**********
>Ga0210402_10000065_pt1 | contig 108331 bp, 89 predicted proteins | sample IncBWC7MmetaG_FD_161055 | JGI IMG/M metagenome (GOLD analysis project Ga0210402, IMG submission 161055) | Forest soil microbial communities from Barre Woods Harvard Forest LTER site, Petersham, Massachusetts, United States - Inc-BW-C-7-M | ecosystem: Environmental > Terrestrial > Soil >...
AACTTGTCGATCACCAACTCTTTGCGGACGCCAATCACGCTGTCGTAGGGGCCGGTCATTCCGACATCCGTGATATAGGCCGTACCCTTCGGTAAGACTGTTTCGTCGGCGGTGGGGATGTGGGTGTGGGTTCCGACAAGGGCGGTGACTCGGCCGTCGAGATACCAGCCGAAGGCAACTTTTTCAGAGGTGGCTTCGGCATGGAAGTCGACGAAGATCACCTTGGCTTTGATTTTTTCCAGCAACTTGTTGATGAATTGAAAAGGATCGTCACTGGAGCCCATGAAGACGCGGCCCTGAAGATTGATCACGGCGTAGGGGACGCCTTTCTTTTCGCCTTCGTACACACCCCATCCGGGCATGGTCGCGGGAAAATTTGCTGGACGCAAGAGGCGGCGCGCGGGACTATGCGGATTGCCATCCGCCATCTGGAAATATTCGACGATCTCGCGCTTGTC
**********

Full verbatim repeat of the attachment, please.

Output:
>Ga0210402_10000065_pt1 | contig 108331 bp, 89 predicted proteins | sample IncBWC7MmetaG_FD_161055 | JGI IMG/M metagenome (GOLD analysis project Ga0210402, IMG submission 161055) | Forest soil microbial communities from Barre Woods Harvard Forest LTER site, Petersham, Massachusetts, United States - Inc-BW-C-7-M | ecosystem: Environmental > Terrestrial > Soil >...
AACTTGTCGATCACCAACTCTTTGCGGACGCCAATCACGCTGTCGTAGGGGCCGGTCATTCCGACATCCGTGATATAGGCCGTACCCTTCGGTAAGACTGTTTCGTCGGCGGTGGGGATGTGGGTGTGGGTTCCGACAAGGGCGGTGACTCGGCCGTCGAGATACCAGCCGAAGGCAACTTTTTCAGAGGTGGCTTCGGCATGGAAGTCGACGAAGATCACCTTGGCTTTGATTTTTTCCAGCAACTTGTTGATGAATTGAAAAGGATCGTCACTGGAGCCCATGAAGACGCGGCCCTGAAGATTGATCACGGCGTAGGGGACGCCTTTCTTTTCGCCTTCGTACACACCCCATCCGGGCATGGTCGCGGGAAAATTTGCTGGACGCAAGAGGCGGCGCGCGGGACTATGCGGATTGCCATCCGCCATCTGGAAATATTCGACGATCTCGCGCTTGTC